Things Are Not Always What They Seem: Similarities.
An old, fragile Anglo woman stands beside a young, muscular, and massively tall black man. The woman, Miss Brill, looks eagerly at the people surrounding her, enjoying the sight. The young man, Jim, stands with his arms crossed and a stark look upon his face. The two are strikingly different in appearance; however, internally Miss Brill and Jim are shockingly similar.
Both Miss Brill and Jim live in fantasy worlds that are completely their own. Miss Brill sits on a park bench and watches people, thoroughly convinced that life is a live drama before her eyes. "Oh, how fascinating it was! How she enjoyed it! How she loved sitting here, watching it all! It was like a play. It was exactly like a play" (Mansfield 1). Agreeing with Miss Brill's fantasy world, Michelle, a critic, declares, "The story is completely the language Miss Brill uses to describe her world" (Taylor). Meanwhile, Jim sits in his hotel room barking orders to the hotel manager, Olaf, playing the role of the master of the hotel. He commands, "I want a bottle of whiskey and a woman," "Stand up!," and "Keep this for me" (Wright 2). By fear alone, Olaf obeys. .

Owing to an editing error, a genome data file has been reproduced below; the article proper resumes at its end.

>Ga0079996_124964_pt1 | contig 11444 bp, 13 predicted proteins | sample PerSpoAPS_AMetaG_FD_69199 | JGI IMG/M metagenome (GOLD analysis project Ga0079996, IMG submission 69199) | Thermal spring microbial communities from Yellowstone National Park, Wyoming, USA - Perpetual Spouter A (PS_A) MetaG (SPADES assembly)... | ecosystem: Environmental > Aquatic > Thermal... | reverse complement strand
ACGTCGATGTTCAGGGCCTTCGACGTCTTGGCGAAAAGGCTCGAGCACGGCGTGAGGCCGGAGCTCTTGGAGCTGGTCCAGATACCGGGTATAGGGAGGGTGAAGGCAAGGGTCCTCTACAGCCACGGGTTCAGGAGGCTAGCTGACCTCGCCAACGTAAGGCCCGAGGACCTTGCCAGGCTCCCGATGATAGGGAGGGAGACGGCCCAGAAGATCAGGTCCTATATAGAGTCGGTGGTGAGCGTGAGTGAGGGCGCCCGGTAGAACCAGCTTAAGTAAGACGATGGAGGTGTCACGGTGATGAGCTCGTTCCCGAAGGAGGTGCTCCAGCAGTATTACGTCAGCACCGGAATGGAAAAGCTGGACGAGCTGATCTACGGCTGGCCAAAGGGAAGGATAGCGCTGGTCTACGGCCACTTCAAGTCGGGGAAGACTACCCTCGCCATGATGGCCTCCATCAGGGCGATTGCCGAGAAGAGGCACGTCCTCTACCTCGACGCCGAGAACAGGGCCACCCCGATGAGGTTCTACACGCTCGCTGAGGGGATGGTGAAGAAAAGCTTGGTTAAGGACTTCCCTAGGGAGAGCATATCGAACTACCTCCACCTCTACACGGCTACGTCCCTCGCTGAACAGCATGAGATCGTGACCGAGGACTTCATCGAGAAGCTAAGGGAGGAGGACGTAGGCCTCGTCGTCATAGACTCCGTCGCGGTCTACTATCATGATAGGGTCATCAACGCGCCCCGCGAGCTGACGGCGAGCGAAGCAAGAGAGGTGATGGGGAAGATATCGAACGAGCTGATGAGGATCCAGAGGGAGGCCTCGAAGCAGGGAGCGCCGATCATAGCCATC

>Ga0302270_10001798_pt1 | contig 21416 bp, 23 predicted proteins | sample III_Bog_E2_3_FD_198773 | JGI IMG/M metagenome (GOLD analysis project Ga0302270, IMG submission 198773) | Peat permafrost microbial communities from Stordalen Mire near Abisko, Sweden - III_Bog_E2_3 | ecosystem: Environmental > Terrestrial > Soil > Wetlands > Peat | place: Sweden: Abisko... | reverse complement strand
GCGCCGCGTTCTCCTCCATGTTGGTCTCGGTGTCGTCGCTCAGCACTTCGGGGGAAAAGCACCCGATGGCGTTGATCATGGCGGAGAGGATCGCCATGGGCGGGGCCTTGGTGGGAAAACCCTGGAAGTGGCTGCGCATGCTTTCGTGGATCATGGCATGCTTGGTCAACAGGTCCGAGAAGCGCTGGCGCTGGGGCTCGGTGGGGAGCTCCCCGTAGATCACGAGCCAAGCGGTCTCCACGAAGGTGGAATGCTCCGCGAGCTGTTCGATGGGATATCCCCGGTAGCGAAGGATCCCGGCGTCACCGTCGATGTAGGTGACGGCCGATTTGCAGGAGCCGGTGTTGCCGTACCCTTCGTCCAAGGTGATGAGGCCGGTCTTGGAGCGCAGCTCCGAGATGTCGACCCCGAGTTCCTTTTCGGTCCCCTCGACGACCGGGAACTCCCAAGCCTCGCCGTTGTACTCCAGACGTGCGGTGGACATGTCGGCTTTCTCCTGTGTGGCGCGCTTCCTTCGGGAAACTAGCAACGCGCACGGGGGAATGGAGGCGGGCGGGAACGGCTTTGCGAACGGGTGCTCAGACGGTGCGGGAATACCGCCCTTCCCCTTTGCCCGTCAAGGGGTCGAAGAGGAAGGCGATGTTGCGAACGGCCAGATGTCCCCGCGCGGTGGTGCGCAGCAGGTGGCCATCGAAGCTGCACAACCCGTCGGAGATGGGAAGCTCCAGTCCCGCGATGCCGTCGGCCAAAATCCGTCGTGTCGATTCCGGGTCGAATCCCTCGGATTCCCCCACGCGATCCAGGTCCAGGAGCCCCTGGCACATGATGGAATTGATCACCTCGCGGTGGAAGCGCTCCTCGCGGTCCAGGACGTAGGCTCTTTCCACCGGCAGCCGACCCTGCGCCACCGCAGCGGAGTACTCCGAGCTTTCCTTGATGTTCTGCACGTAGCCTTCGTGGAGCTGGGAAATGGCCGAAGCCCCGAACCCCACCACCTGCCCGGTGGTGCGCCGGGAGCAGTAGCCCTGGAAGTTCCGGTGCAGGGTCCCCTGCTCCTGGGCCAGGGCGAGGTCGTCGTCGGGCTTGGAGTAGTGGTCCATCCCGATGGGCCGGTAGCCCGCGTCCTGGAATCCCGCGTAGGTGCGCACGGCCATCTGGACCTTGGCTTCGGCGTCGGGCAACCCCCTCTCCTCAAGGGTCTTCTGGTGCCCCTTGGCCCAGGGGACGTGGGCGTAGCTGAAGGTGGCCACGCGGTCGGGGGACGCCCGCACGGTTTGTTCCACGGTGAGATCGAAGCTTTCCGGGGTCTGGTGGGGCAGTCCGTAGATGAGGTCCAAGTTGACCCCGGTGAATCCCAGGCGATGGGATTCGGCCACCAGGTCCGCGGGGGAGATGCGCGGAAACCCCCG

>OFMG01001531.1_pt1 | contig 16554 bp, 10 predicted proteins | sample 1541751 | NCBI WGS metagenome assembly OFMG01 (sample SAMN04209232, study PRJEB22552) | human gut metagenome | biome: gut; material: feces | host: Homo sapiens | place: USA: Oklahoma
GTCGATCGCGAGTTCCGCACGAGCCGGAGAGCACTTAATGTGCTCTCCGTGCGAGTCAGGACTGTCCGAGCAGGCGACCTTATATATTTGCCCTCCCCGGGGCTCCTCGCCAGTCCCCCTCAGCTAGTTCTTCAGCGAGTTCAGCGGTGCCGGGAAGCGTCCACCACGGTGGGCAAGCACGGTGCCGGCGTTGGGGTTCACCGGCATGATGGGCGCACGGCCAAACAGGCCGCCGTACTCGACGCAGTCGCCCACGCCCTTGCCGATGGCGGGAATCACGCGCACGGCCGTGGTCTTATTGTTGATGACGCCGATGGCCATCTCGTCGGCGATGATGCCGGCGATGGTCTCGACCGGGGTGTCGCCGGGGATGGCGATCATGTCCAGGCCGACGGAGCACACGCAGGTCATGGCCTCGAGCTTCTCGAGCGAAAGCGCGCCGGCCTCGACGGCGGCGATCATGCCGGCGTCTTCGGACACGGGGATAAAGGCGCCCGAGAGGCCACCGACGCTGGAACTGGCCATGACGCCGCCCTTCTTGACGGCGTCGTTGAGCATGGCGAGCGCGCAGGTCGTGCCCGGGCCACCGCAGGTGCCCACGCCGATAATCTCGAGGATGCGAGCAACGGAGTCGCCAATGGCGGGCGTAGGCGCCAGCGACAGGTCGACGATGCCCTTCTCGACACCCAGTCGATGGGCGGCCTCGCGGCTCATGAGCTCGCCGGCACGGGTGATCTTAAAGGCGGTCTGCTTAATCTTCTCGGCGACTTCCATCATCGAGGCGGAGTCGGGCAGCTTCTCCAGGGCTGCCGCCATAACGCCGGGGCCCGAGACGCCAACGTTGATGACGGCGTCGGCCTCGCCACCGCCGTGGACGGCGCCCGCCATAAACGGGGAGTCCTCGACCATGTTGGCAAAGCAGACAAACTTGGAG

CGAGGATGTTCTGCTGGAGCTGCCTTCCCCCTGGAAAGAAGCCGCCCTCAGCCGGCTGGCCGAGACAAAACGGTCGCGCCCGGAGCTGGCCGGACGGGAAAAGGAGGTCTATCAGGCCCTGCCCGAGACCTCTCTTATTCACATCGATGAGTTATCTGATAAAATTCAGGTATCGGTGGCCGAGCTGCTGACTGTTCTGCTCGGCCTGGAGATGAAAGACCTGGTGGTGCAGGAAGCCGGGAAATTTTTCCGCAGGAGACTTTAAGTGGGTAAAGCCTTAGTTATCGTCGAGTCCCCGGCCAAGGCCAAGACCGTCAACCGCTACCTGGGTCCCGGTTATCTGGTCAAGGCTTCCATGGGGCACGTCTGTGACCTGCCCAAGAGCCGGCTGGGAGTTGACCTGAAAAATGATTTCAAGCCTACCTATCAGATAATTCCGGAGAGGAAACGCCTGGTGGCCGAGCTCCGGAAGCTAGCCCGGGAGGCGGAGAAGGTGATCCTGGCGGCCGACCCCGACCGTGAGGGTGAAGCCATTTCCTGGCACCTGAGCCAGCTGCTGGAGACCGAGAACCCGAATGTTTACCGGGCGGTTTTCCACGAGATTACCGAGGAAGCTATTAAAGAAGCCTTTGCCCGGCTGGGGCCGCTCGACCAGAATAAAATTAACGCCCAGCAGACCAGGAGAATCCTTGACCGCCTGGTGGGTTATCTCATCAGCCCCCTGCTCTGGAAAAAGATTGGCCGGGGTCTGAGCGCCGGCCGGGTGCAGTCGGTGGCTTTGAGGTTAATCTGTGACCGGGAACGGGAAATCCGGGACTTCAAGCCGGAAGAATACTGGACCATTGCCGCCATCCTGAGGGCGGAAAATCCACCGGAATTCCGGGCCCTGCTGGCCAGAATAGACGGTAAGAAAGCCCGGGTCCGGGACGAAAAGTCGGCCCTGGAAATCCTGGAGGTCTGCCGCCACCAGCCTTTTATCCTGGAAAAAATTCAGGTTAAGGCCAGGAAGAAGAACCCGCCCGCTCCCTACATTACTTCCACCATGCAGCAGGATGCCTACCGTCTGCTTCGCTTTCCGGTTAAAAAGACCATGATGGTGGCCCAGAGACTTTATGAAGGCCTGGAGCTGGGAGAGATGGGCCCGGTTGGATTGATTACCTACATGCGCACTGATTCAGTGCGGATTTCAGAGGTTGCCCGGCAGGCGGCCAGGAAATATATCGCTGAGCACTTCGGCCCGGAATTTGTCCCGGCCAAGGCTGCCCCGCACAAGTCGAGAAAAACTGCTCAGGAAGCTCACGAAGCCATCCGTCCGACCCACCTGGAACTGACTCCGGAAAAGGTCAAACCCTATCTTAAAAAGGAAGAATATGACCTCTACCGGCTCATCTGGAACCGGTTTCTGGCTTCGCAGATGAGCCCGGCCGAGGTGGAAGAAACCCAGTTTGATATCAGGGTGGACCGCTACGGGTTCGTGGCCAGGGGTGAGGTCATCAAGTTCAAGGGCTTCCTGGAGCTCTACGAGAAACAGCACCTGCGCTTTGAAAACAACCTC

Although their worlds appear to be excessively irritating, Miss Brill and Jim actually play the role of protagonists. As for Miss Brill, she is the protagonist as she examines her surroundings containing beautiful people; however, the antagonists are the [beautiful] people in it that fascinate her. Jim is the protagonist in the sense that he is merely living life and enjoying it. On the other hand, Olaf, and people like him, are the antagonists. Olaf quickly judges and dislikes and holds Jim on account of his large size and dark skin.
People in today's society appear to take the world and the people occupying it for granted; however, Miss Brill and Jim do not. In Miss Brill's "drama," she appreciates a couple to the extent that she grants them the superior thespian roles of hero and heroine.